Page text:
Ovarian ablation and ovarian suppression are medical terms used to describe different ways of stopping the ovaries from working. We use the term ovarian ablation to cover all of these methods.
Ovarian ablation is only suitable if:
- you have not yet had the menopause (you are pre-menopausal)
- you have oestrogen receptor positive (ER positive) breast cancer.
This is because ER positive breast cancer is the type of cancer that responds to hormonal therapy treatment.
Hormones are made by the body and help control how cells grow and what they do in the body. The hormone oestrogen can stimulate breast cancer cells to grow in women with ER positive breast cancer.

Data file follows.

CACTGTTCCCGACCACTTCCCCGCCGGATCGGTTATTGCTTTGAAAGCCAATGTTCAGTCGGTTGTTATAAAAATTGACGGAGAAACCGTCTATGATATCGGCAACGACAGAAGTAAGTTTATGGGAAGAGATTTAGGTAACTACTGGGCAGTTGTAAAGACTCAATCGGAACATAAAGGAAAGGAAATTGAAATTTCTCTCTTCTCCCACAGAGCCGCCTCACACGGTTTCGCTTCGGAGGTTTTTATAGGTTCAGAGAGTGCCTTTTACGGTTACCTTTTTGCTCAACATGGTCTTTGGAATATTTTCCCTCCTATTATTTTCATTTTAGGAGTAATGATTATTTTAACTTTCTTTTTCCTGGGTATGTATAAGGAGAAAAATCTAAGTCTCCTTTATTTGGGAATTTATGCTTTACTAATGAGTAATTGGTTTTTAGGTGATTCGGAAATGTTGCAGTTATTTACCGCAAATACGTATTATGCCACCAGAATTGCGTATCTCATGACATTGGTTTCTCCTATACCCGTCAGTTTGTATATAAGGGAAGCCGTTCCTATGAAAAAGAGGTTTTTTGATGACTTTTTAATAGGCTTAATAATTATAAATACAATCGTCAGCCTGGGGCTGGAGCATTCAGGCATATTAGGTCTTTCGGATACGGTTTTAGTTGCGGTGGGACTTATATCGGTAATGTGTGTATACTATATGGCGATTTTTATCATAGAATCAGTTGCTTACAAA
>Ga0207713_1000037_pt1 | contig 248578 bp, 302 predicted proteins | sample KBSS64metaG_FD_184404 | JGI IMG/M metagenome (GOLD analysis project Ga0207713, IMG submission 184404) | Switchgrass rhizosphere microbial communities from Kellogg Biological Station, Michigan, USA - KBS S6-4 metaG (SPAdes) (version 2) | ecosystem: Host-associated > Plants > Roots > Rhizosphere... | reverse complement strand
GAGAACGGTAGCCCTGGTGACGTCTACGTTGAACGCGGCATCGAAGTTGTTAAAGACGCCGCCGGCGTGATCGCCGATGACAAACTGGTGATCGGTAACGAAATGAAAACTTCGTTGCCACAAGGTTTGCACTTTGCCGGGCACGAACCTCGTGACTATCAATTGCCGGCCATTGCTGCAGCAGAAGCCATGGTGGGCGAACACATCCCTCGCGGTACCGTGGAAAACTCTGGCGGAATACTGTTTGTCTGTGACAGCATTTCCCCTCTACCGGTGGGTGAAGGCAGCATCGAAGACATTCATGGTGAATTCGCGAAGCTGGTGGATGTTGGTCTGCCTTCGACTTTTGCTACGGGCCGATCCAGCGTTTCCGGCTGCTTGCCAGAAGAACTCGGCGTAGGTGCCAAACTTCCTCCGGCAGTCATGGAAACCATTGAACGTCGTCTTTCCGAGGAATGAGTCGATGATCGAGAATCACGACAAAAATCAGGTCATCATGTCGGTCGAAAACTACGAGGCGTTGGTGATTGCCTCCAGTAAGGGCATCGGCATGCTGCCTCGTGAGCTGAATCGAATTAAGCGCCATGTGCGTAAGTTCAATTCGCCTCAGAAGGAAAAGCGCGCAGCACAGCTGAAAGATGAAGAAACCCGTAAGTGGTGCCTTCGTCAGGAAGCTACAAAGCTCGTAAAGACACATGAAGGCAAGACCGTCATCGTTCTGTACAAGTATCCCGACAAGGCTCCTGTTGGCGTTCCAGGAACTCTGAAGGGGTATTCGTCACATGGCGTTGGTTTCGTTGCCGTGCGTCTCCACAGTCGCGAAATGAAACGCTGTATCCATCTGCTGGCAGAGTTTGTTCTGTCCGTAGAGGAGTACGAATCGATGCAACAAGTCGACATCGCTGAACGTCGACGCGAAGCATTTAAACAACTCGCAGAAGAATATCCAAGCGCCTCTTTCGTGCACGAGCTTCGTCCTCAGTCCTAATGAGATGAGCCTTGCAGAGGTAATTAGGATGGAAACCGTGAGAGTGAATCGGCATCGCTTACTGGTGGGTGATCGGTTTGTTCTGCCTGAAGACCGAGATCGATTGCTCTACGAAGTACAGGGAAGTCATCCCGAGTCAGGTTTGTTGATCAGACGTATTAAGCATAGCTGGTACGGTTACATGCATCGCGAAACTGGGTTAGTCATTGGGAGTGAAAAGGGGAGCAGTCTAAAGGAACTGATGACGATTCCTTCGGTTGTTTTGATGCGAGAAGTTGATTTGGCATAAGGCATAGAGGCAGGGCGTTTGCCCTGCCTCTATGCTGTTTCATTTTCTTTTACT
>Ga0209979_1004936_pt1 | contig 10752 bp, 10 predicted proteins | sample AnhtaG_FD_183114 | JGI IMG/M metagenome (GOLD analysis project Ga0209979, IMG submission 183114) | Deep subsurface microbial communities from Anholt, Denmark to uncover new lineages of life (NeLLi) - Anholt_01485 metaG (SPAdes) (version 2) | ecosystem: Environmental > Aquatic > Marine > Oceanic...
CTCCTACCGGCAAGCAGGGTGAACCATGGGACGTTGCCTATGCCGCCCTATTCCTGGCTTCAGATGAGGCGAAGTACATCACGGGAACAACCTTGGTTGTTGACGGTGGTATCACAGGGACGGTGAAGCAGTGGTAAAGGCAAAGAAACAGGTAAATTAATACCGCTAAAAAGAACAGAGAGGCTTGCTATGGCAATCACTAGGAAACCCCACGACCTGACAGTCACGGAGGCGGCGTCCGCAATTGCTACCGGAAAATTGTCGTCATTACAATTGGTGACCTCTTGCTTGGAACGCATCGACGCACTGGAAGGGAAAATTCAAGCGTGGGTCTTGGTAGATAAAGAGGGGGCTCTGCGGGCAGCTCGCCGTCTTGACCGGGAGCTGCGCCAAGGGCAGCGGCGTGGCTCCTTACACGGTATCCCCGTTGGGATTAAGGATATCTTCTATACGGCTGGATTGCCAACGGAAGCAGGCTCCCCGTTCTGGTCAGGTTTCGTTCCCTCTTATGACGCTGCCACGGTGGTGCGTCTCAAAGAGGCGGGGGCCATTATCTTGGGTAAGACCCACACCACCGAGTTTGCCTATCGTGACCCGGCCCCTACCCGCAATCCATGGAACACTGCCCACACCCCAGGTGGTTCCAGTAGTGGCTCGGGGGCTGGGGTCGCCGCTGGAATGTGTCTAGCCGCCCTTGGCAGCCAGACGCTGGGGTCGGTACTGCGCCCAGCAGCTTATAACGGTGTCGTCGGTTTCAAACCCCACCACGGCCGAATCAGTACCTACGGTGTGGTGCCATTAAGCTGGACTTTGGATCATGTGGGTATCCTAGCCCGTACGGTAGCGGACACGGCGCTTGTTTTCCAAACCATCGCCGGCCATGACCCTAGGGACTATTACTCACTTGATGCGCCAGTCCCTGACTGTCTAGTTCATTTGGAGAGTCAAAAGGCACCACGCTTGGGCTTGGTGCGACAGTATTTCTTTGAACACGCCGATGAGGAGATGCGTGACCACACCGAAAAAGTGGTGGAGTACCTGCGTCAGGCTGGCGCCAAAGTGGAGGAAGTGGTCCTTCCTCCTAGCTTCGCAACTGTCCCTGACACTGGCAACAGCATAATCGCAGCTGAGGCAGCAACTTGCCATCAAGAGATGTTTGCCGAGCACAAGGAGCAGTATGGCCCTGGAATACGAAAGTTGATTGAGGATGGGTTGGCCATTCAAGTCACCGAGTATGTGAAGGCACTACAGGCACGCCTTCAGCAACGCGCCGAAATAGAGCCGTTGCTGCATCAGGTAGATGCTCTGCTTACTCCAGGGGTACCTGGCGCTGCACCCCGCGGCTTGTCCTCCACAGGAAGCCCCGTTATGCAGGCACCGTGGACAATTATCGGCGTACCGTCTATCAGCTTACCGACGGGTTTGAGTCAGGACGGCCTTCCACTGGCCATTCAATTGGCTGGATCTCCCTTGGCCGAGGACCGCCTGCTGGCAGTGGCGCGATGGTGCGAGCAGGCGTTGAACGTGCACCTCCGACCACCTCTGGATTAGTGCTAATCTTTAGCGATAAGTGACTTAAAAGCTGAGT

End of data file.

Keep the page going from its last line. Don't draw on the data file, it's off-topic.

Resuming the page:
Before menopause, most of the oestrogen in the body is made by the ovaries. Ovarian ablation stops the ovaries producing oestrogen and lowers oestrogen levels in the body. It can be used to treat women with primary breast cancer or breast cancer that has spread to other parts of the body (secondary breast cancer).
Ovarian ablation can be used:
- after surgery, to reduce the risk of the cancer coming back
- to reduce the risk of developing a new breast cancer
- to shrink and control breast cancer that has spread.
You might be offered ovarian ablation in combination with the hormonal therapy drug tamoxifen.
Ovarian ablation may be offered as an option if you don’t want to have chemotherapy after surgery. Chemotherapy may be given after surgery to reduce the risk of breast cancer coming back. It can also bring on an early menopause.